In the Wu-Tang solo albums chronology, this album was released after Raekwon's Only Built 4 Cuban Linx... and GZA's Liquid Swords. Talk about a triple threat, not to mention the heyday of the Wu. This would be the final Wu-related release before the immeasurably underrated Wu-Tang Forever, and so it wrapped up the legendary first slew of releases from the individual members of the Clan.
I remember the day I bought this LP like it was yesterday. I must have already had a dub of the tape, but I remember desperately wanting the vinyl, and not being able to locate it in Eugene, the city I was living in at the time. I was headed up to Portland to pick up my girlfriend from the airport, who had been in South America for three months. I'm sure she couldn't have been more excited when I told her I had to stop by 2nd Avenue Records downtown to procure these two slabs of Ghostface on wax. But she agreed, and I shelled out the dough for the fancy-pants gatefold double LP. I had been increasingly obsessed with Cuban Linx for the past year (one of the only tapes I've ever literally played until it broke), and had grown quite fond of guest star Ghostface Killah.
Ironman may as well have been titled Only Built 4 Cuban Linx...Part Two (speaking of, we're apparently going to see that soon), because it features the same players (Raekwon, Ghost, and Cappadonna), and in that aspect, it can't help but maintain a similar feel. However, through RZA's swift production, this album definitely stands alone as a Ghostface-manned joint, with tracks that blend together well and somehow don't really bleed over too much into Linx territory, though Raekwon is featured on the majority of the songs (even doing "The Faster Blade" by himself).
I always got the vibe that this wasn't received as positively as some of the other Wu solo records, but that might be my own skewed perspective. Cuban Linx was almost impossible to stack up against, and maybe that's why this doesn't get the level of praise that Raekwon's masterpiece does. It could also be a result of this record losing a bit of steam in the final few tracks. But, the opening 3/4's is untouchable, more than making up for the way it slightly sputters in the tail end. Conversely, maybe it only seems to sputter at the end because the rest of the record is so strong. Or maybe I'm analyzing it all to closely.
Whichever way you want to shake it, if Cuban Linx got me excited about the mic prowess of Ghost, this record put him over the top as my favorite Wu MC. Tracks like "Iron Maiden" and "Winter Warz" are legitimate Wu-Tang classics, hearkening back to a day when that term wasn't thrown around with such haphazardness. "Camay" is a bit of a sexing-up-the-ladies cut, but I've always loved the rhyme styles in it. "Wildflower" is just, well, not only a gutsy track to put second in the sequence of the album, but one of my favorite all-time Ghostface stream-of-consciousness verbal assaults.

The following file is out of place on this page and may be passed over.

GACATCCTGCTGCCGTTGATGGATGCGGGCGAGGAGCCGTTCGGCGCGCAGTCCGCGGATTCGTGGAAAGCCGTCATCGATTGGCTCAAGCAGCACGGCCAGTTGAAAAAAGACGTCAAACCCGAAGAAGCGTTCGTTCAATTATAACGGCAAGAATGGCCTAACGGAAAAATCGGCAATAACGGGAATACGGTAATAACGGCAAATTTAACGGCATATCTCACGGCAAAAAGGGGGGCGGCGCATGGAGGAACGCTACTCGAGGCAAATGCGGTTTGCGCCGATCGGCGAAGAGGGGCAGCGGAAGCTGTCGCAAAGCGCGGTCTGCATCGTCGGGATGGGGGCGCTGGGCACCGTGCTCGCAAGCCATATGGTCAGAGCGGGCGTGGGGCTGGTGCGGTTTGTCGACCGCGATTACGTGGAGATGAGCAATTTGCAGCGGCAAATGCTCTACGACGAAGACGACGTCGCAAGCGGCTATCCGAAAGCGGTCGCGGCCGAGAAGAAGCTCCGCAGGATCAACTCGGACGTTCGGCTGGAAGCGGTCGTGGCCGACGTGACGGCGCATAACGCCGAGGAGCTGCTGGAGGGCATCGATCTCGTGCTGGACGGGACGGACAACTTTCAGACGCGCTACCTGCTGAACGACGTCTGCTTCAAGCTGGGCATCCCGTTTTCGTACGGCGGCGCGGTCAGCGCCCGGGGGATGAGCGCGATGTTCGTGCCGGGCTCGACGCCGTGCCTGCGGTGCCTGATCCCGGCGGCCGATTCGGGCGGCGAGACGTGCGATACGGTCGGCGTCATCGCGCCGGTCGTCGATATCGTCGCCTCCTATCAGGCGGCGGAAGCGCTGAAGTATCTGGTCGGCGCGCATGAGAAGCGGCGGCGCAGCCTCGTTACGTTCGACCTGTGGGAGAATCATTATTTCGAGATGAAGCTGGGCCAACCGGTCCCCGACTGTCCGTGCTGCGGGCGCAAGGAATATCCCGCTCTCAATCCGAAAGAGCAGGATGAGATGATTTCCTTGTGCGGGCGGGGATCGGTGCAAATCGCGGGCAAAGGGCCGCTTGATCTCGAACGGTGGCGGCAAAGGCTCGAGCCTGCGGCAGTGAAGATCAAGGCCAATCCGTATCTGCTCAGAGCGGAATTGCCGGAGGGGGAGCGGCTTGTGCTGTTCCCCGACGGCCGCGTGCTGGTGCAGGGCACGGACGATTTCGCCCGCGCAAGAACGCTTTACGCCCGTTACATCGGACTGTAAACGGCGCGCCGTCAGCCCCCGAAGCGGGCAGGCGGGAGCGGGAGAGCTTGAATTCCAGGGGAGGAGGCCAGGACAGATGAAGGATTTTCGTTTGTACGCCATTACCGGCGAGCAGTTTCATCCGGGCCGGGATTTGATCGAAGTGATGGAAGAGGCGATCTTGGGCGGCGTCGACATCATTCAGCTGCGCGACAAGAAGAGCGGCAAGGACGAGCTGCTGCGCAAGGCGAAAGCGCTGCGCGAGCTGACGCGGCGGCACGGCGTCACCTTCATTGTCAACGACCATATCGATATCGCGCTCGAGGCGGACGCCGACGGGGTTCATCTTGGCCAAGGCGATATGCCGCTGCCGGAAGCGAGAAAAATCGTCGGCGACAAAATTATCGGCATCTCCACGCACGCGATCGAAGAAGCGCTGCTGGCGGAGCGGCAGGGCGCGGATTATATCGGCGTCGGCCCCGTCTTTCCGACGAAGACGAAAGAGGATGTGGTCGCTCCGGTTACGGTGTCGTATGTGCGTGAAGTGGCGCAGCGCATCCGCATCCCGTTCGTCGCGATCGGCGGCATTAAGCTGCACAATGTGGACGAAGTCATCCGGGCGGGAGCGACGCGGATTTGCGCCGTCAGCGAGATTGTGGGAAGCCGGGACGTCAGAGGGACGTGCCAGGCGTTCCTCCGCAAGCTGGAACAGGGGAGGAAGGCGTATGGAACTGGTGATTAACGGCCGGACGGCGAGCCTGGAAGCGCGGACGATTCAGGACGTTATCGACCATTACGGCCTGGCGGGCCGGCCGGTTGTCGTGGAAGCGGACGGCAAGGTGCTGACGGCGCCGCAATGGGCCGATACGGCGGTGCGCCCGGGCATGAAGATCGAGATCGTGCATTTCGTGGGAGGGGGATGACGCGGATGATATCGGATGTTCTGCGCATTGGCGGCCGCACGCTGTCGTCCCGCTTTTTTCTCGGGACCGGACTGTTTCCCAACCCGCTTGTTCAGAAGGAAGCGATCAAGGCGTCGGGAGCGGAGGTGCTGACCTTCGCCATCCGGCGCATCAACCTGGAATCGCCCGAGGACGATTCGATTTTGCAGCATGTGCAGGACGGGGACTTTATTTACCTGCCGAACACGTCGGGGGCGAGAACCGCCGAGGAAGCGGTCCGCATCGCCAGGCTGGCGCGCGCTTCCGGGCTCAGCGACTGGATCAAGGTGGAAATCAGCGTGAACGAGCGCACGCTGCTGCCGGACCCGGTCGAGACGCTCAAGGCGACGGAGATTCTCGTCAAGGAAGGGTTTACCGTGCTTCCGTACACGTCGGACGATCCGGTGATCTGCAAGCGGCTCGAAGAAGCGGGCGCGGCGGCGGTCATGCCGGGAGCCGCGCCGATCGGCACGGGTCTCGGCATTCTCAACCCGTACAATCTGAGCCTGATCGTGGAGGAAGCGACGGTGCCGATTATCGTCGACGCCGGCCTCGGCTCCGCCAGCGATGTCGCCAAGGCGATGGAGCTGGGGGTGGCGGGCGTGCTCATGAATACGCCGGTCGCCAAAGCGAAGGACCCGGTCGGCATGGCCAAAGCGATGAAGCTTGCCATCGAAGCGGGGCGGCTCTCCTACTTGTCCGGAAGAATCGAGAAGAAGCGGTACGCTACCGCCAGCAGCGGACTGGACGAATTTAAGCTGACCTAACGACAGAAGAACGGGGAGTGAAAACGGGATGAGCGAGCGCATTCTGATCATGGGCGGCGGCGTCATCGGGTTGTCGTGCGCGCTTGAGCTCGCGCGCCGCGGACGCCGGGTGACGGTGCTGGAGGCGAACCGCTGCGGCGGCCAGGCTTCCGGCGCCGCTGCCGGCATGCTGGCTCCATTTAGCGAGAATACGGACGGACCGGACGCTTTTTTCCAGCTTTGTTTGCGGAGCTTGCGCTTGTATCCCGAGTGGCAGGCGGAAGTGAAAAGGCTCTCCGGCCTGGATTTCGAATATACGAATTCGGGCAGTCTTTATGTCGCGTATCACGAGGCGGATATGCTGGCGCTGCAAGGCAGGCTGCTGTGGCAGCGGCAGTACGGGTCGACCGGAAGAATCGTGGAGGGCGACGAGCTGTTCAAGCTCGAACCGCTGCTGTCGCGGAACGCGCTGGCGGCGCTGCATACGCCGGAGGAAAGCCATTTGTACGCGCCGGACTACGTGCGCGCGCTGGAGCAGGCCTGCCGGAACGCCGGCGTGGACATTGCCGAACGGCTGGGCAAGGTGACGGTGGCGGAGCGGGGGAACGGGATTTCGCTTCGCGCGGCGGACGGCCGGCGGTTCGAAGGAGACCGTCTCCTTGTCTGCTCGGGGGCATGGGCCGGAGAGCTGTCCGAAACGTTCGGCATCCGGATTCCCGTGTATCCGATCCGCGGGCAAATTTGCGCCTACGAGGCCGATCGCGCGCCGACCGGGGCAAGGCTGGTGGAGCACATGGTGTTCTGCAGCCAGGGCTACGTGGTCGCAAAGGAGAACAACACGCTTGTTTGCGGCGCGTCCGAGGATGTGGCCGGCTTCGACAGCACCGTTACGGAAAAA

I could write paragraphs about the perfection that is "Daytona 500." Whenever people ask me what kind of rap/hip hop I like, I don't know why I don't just direct them to that track. It's got everything I like: a fast beat, three dudes trading verses, and a hook that just owns it. I used to know all the words to this song (or my loose interpretation of the lyrics), and have bumped it while driving far too many times. As much as I think the Speed Racer video is kind of quirky-cool, I would have much preferred a clip featuring all the dudes spitting their words. You can't win 'em all.
Speaking of that, when I talk about the end of this album being a little on the weak side, I may be being a little harsh. "After the Smoke Is Clear" isn't a bad song, but it feels a little mild coming right after "Black Jesus." I've never liked "All That I Got Is You," Ghost's hammy recollection of his childhood. The idea is a fine one, but when I saw him faking like he was playing the piano in the video, I had to scoff. "Soul Controller" has always been one of the most bizarre cuts in the Wu catalog, not only for it's extremely long instrumental outro, but for it's cloudy production and total disappearance on later version of the album. A weird one for sure. (Note: I have the vinyl, so it doesn't include "Marvel," the final track on the CD version.)
So while I may cut this one off before it's run its course, I've definitely rocked the rest of it too many times to count. And I will continue to do so.
I remember skipping school with Cdog to go buy this at 10am when the store opened. I will never forget popping it in his truck, listening to the long intro with the kid talking, which just kept building the momentum, and then hearing "Iron Maiden" kick in. Words can not describe the sheer joy that this moment brought me. The crazy thing was that each song kept impressing me (until the last few as you mentioned), something which very few rap albums have done since. I have heard this album thousands of times and still hear new things on it when I listen to it now. The beats are some of the best ever ("Iron Maiden," "260," "Assassination Day," "Fish," "Daytona 500," "Black Jesus") and all the emcees bring their A-game. This album had every thing I loved about the Clan at the time. The rhymes were corny and seemed to mean a lot to THEM. The beats were insane. Absolutely no R&B. There also seemed to be a real sense of unity and unselfishness. Ghostface only has 2 solo songs and he's not even on 2 other songs. I loved this. The Wu-Tang were on top of their game on this one.
I meant to say "The rhymes were NOT corny..."
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